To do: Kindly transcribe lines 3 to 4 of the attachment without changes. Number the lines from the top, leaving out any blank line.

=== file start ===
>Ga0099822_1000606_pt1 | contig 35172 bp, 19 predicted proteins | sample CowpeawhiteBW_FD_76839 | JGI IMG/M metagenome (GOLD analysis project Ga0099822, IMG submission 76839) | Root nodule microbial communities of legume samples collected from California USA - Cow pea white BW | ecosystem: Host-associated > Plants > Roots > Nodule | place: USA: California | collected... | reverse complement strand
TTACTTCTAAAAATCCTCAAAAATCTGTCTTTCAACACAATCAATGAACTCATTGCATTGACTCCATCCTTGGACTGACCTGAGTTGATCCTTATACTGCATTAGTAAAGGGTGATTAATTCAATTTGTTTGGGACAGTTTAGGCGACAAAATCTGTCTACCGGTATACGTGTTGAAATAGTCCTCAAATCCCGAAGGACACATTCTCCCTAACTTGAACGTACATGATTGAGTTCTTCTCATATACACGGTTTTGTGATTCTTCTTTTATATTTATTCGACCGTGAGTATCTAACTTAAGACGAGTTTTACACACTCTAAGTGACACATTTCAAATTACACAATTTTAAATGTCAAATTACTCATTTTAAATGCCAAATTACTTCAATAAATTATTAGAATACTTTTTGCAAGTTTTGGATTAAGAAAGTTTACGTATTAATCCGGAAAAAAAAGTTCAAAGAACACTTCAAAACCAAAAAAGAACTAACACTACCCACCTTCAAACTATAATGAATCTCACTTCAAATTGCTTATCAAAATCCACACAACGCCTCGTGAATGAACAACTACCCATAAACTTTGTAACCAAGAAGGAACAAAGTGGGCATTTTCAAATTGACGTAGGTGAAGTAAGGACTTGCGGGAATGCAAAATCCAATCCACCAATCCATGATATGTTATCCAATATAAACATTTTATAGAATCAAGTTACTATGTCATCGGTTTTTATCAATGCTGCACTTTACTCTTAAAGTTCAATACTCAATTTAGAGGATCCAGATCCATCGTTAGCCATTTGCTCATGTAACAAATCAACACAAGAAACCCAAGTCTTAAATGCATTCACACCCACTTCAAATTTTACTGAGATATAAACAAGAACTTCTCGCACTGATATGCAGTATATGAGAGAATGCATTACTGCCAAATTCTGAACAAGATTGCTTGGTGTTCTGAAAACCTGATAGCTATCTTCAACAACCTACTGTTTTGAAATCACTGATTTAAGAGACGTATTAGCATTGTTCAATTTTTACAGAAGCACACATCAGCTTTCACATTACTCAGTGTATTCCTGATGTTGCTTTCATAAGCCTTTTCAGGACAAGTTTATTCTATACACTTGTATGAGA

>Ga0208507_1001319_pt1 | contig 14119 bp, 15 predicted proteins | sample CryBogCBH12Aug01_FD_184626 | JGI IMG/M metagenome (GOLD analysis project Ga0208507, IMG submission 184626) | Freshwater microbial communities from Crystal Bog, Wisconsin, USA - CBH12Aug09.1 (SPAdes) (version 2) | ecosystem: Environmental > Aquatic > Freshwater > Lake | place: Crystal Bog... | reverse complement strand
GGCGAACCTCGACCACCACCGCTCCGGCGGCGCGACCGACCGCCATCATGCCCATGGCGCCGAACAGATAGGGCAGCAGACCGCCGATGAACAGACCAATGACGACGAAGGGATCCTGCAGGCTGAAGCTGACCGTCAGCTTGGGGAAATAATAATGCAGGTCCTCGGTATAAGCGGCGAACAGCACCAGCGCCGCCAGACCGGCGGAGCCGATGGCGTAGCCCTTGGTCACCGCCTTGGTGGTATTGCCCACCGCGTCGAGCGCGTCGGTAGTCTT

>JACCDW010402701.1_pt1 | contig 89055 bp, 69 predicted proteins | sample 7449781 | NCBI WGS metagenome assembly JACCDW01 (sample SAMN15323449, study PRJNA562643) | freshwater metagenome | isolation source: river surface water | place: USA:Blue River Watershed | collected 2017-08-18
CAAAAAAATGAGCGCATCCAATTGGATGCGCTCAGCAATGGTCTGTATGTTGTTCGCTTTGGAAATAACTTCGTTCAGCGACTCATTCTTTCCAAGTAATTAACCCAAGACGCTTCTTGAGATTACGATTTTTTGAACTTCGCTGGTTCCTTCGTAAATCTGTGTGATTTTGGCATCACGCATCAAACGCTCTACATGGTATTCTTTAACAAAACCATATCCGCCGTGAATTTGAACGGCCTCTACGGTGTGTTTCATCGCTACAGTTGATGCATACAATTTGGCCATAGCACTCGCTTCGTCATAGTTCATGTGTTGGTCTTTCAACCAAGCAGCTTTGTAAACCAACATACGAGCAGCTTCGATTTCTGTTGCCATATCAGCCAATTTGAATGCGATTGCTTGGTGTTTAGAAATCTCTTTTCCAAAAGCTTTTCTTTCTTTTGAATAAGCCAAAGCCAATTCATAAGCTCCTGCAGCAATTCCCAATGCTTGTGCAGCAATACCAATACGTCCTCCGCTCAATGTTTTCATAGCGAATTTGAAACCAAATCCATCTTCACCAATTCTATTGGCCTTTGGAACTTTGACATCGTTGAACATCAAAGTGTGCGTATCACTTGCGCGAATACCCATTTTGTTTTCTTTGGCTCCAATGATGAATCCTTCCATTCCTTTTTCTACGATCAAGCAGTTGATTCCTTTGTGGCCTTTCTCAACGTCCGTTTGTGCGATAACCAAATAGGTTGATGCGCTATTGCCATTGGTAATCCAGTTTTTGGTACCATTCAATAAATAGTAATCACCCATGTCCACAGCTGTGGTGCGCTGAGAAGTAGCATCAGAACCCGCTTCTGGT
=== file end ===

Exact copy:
>Ga0208507_1001319_pt1 | contig 14119 bp, 15 predicted proteins | sample CryBogCBH12Aug01_FD_184626 | JGI IMG/M metagenome (GOLD analysis project Ga0208507, IMG submission 184626) | Freshwater microbial communities from Crystal Bog, Wisconsin, USA - CBH12Aug09.1 (SPAdes) (version 2) | ecosystem: Environmental > Aquatic > Freshwater > Lake | place: Crystal Bog... | reverse complement strand
GGCGAACCTCGACCACCACCGCTCCGGCGGCGCGACCGACCGCCATCATGCCCATGGCGCCGAACAGATAGGGCAGCAGACCGCCGATGAACAGACCAATGACGACGAAGGGATCCTGCAGGCTGAAGCTGACCGTCAGCTTGGGGAAATAATAATGCAGGTCCTCGGTATAAGCGGCGAACAGCACCAGCGCCGCCAGACCGGCGGAGCCGATGGCGTAGCCCTTGGTCACCGCCTTGGTGGTATTGCCCACCGCGTCGAGCGCGTCGGTAGTCTT